My Culinary Library

Posted on April 17, 2018 in John's Current Blog

FOR IMMEDIATE RELEASE

April 17, 2018

For more information, contact: Sarah Bonnoitt, Horry-Georgetown Technical College. 843-655-9214. sarah.bonnoitt@hgtc.edu

 John Martin Taylor Donates Personal Book Collection

International Culinary Institute of Myrtle Beach, College of Charleston receive hundreds of publications from revered author’s collection

(Myrtle Beach) Culinary historian, author, artist and photographer John Martin Taylor, also known as Hoppin’ John, has donated his personal collection of books and papers to Horry-Georgetown Technical College’s International Culinary Institute of Myrtle Beach (ICI) and the College of Charleston’s Special Collections. Taylor will be honored at a private luncheon at the International Culinary Institute of Myrtle Beach on April 25th at noon, followed by a ribbon cutting of the “Hoppin’ John” John Martin Taylor Collection.

Taylor owned the famous Hoppin’ John’s ® culinary bookstore and cooking school in Charleston, SC for 13 years. When he closed the shop in 1999, he donated hundreds of books to the Charleston County Library, but kept several hundred for his private collection. Taylor continues to run his website, HoppinJohns.com, where he sells stone-ground corn products, and he blogs at HoppinJohns.net. Though still sought after as a speaker and consultant to the food industry, Taylor wanted to find a new home for his personal collection as he focuses on retirement.

Taylor in his Savannah garden.

“My marriage and my garden are more important to me than my career at this point in my life,” Taylor said, from his home in Savannah. “I knew the books would get much better use in the hands of students, and I’m pleased that the International Culinary Institute of Myrtle Beach and the Special Collections will be their new homes.”

For the recipients, the donation is a tremendous honor.

“Mr. Taylor’s gift is incredible,” said Harlan Greene, Head of Special Collections at the College of Charleston’s Addlestone Library. “His papers not only document southern culinary history, but so much more. We know John’s photography and art work, his friendship with poets, artists and musicians like the B52s will spark and satisfy researcher interest. And of vital importance to us – and to the future — are the materials on LGBTQ life in the Lowcountry, a new and vital focus of our collection.  Users of these materials will be thanking John for years to come.”

“John has inspired generations of southern chefs, and we are honored that he has chosen to donate his collection to our school,” said ICI Executive Director Chef Joseph Bonaparte. “South Carolina’s culinary heritage would not be what it is today without the talents of this man. His work has influenced the careers of all of our chef instructors, and we look forward to carrying on his legacy through our students for generations to come.”

Taylor in his Savannah home with Twaler and Bonaparte.

ICI Chef Bill Twaler says his career would not be where it is today without Hoppin’ John’s. Twaler was a student at Johnson & Wales and heard about the store from his instructors. After a discouraging tryout for the school’s hot food culinary team, Twaler made his way to Taylor’s bookstore. Twaler, then 24, got to chatting with Taylor and told him he was skeptical about his chances of making it in the business after his performance at tryouts.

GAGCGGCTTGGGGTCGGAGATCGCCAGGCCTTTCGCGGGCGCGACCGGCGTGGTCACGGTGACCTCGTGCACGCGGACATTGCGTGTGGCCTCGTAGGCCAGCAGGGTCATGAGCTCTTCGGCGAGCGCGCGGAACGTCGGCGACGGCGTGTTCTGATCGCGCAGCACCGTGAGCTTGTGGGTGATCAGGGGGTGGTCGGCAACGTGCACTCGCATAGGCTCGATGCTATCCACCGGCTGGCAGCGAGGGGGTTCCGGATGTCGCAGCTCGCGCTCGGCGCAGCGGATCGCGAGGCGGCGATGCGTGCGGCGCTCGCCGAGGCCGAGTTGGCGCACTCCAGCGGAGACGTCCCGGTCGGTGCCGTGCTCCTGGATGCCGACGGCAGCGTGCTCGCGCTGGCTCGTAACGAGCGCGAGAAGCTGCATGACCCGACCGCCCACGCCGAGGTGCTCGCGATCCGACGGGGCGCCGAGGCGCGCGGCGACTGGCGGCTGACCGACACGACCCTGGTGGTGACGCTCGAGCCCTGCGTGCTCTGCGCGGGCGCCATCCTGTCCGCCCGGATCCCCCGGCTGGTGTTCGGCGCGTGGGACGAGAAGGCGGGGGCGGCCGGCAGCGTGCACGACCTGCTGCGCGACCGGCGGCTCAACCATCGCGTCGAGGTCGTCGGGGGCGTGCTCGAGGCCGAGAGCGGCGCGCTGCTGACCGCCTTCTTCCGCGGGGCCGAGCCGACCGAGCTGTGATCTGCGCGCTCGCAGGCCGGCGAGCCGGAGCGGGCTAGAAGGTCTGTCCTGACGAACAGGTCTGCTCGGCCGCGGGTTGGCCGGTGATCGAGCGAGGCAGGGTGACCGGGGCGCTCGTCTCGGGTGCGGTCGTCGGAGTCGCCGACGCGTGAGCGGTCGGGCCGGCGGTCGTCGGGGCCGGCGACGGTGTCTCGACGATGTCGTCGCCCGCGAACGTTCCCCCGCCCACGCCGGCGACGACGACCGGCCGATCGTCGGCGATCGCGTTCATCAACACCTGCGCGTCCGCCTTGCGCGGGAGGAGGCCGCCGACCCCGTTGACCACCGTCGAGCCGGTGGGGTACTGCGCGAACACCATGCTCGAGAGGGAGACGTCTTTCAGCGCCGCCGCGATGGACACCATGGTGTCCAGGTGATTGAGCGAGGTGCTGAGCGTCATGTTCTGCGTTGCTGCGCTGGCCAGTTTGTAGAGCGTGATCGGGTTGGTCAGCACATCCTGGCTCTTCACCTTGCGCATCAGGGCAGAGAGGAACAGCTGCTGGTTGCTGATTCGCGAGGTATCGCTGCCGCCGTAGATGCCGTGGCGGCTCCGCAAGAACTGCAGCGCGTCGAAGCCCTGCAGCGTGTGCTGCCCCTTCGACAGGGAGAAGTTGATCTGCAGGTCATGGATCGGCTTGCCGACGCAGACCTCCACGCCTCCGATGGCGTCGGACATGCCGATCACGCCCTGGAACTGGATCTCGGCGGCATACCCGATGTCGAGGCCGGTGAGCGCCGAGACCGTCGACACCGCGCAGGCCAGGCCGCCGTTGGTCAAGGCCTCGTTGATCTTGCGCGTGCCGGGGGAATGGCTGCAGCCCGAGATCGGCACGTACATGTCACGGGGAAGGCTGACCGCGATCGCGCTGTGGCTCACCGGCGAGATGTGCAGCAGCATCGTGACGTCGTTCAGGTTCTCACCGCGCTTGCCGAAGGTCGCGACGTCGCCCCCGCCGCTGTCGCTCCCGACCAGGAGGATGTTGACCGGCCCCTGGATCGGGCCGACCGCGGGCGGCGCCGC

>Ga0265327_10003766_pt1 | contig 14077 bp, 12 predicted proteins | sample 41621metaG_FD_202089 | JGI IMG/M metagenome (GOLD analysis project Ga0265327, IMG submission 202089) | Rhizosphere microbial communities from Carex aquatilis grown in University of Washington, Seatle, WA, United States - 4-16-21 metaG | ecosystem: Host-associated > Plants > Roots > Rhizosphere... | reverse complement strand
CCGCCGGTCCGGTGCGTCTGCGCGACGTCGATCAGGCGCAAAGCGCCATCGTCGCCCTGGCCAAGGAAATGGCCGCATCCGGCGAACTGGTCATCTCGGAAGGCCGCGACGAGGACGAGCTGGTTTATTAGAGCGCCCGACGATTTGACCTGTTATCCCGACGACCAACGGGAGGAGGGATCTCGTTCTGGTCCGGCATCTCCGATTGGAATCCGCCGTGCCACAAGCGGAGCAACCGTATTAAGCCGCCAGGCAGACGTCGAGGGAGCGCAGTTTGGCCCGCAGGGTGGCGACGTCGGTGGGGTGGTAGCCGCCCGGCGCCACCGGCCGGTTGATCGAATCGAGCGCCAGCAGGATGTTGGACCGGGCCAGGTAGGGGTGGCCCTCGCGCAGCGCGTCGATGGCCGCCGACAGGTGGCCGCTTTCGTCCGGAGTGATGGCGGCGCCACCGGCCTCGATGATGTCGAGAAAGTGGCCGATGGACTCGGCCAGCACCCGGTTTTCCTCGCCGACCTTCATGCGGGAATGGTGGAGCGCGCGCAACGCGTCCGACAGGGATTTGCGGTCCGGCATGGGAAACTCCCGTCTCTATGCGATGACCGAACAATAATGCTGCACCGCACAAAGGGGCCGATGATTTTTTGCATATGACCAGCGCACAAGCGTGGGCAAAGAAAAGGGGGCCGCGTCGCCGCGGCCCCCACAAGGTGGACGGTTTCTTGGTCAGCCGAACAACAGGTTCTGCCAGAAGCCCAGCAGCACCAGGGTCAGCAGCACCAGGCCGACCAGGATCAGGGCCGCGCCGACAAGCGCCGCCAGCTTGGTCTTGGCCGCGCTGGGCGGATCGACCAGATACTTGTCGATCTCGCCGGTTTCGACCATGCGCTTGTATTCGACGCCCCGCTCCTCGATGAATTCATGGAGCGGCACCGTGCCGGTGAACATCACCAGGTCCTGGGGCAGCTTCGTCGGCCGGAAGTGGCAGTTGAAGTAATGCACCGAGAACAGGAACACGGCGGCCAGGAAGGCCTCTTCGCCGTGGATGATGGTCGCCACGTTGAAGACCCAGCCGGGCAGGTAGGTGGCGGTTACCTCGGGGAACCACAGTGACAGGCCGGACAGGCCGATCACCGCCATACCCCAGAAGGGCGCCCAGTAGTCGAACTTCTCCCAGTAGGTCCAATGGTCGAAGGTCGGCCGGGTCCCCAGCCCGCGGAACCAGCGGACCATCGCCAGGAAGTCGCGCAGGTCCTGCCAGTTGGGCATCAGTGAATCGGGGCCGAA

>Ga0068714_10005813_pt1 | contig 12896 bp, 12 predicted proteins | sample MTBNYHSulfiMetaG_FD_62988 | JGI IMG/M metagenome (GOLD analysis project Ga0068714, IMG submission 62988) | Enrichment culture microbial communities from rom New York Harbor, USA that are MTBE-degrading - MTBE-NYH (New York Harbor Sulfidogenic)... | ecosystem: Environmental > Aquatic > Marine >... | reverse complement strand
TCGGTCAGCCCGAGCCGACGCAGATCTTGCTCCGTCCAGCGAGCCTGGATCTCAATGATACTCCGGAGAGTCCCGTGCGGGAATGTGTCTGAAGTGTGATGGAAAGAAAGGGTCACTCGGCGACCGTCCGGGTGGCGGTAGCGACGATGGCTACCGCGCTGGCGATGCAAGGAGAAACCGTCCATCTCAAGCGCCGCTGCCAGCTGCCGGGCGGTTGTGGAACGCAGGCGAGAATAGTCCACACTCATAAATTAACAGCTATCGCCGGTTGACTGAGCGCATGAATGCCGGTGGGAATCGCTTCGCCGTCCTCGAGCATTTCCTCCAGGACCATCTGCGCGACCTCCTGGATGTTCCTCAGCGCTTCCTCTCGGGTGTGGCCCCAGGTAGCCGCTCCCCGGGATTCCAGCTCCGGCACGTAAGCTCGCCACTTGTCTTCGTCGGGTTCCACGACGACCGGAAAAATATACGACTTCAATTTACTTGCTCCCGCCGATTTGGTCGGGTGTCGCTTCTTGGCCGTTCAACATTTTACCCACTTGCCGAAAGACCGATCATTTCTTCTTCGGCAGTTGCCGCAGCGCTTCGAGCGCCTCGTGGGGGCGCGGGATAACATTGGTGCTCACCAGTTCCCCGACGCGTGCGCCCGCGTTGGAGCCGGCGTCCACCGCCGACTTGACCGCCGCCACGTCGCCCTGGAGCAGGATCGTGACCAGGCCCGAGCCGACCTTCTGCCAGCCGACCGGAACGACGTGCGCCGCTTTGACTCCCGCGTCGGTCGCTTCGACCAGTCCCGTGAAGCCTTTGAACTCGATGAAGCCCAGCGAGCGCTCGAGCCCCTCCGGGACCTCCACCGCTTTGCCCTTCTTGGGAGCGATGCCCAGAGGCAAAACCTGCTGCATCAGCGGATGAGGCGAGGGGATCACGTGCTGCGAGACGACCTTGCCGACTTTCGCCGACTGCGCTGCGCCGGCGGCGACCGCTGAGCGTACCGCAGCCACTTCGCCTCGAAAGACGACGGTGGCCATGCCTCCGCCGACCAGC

“John gave me a pep talk about how it would all work out and how great Charleston was,” Twaler says. “At the end of our conversation he said, ‘I know you are a student and don’t have a lot of money yet, so you can use my bookstore as your personal library until you can afford to buy what you need.’ I was feeling pretty down on myself at the time, and John lifted my spirits that day and assured me better times were to come.

“It’s because of John and his encouragement and generosity that I not only stayed in the business but made it where I am today.”

Chef Twaler eventually made the Johnson & Wales culinary team and was soon able to purchase books from Taylor and his sister, Sue. The brother and sister duo helped Twaler land his first job after school at the Old Post Office on Edisto Island, where he met his wife. Their friendship continues to this day, as he relies on Taylor for culinary reference or a history lesson.

The International Culinary Institute of Myrtle Beach at Horry-Georgetown Technical College boasts a new state-of-the-art facility at the heart of the Grand Strand.

It offers associate degree and certificate programs, including South Carolina’s only Associate Degree in Baking and Pastry Arts. Internships and scholarships are available to qualifying students. Horry-Georgetown Technical College’s Culinary Arts programs are accredited by the American Culinary Federation Educational Institute, and graduates are eligible for ACF certification.

Horry-Georgetown Technical College prohibits discrimination against students and employees. Please direct discrimination and accessibility issues to the Office of Student Affairs at (843) 349-5228.

The Special Collections Department of the College of Charleston was founded to support the teaching and learning mission of the College of Charleston and to evaluate, acquire, organize, preserve, and make available rare printed and archival materials on the South Carolina Lowcountry and the broader Atlantic World. Its holdings include over 600 manuscript collections related to the history and culture of the South Carolina Lowcountry, the archives of the College of Charleston, the Spoleto Festival Archives, and more than 40,000 rare books and pamphlets. Special Collections also offers online access to collection guides, a robust digital library, physical and online exhibits, and is committed to public programming and educational outreach.